The wind had stopped and the only sound was my boots squeaking in the snow. I walked down first one way and then the other. The house on the other side—why had I not even noticed?—was under renovation. Shadowed black holes marked future windows and doors. A backhoe sat like a sculpture in the yard. I walked down the path between my casita and the driveway. I could see the outlines of curving roofs, but no lights. No music.

Suddenly I was freezing. I ran back inside to hear the phone ringing. It was my husband calling to confirm my flight time. I wasn’t going to say anything to him about the music; I did mention the snow. We were having a normal conversation when the noises began. On the roof. Like footsteps from one side of the casita to the other. And then all the lights began to flicker, not randomly but in a sort of rhythm and I realized that if the electricity went off, the only light would be from the fire, which was burning brightly at the moment. I stopped in mid sentence.

“What’s going on?” my husband asked.

“I’ll tell you tomorrow,” I said. “There’s something wrong with the lights and I need to find a flashlight.”

After we hung up I took the place apart. No flashlight. No candles. The pause between flickers was getting shorter and my nerves were getting frayed. I picked up the phone to call the casita owners and then I remembered they’d told me they would be out of town this week.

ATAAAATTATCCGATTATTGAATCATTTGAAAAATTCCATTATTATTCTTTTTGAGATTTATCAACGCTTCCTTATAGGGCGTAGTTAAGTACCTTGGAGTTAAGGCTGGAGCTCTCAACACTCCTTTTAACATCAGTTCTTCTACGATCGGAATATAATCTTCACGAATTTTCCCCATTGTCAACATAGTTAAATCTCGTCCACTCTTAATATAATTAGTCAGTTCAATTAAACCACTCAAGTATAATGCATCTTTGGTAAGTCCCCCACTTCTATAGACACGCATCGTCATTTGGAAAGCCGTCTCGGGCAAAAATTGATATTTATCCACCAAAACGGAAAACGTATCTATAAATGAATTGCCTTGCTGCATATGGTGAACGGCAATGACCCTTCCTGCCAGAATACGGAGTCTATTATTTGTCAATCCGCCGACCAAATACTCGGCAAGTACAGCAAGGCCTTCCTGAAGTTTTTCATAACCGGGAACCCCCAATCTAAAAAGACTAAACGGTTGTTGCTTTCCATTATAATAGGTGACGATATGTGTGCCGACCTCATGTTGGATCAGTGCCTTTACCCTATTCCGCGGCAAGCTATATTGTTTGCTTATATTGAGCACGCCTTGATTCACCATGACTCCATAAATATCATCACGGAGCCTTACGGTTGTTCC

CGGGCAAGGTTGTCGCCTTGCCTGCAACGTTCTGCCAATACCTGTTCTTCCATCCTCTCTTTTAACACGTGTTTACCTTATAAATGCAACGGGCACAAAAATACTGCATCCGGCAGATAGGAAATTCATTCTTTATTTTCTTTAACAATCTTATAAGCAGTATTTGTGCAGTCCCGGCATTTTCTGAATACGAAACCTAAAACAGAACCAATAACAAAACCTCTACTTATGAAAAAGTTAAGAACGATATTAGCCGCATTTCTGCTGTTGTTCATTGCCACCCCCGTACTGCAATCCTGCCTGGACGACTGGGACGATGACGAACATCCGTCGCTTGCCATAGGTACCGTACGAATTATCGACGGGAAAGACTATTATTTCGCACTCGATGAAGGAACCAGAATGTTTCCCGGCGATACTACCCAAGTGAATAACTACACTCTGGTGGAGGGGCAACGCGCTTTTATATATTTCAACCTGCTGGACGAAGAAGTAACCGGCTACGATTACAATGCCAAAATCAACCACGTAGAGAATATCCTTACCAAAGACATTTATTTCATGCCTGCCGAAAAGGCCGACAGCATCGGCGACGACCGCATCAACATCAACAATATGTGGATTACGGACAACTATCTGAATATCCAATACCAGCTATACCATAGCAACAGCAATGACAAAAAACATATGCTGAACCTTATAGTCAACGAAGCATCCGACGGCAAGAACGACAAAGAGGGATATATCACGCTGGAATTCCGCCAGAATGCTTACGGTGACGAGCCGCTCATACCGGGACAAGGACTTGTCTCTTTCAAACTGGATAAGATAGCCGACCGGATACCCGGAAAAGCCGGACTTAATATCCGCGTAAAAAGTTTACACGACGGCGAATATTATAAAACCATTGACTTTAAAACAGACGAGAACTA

The next flicker lasted for several seconds and all I could think of was trying to wash dishes and pack in the dark. And it totally pissed me off. I slammed down the phone and yelled,

“Will you stop it?! I have to clean this place up and pack and get ready to leave in the morning. Give me a break!”

So they did. The lights stopped blinking. The footsteps ceased. I put another log on the fire just in case, washed the dishes, packed my bags, pulled on my pj’s and brushed my teeth. I left a note for the owners saying I’d had a lovely stay, but I thought they might want to put a flashlight in the kitchen. Just before I got into bed, I went out to the living room. I shut down my laptop and slid it into its bag and stood there for a minute.

The fire had burned itself down to embers and there was no more music.

It made me a little sad.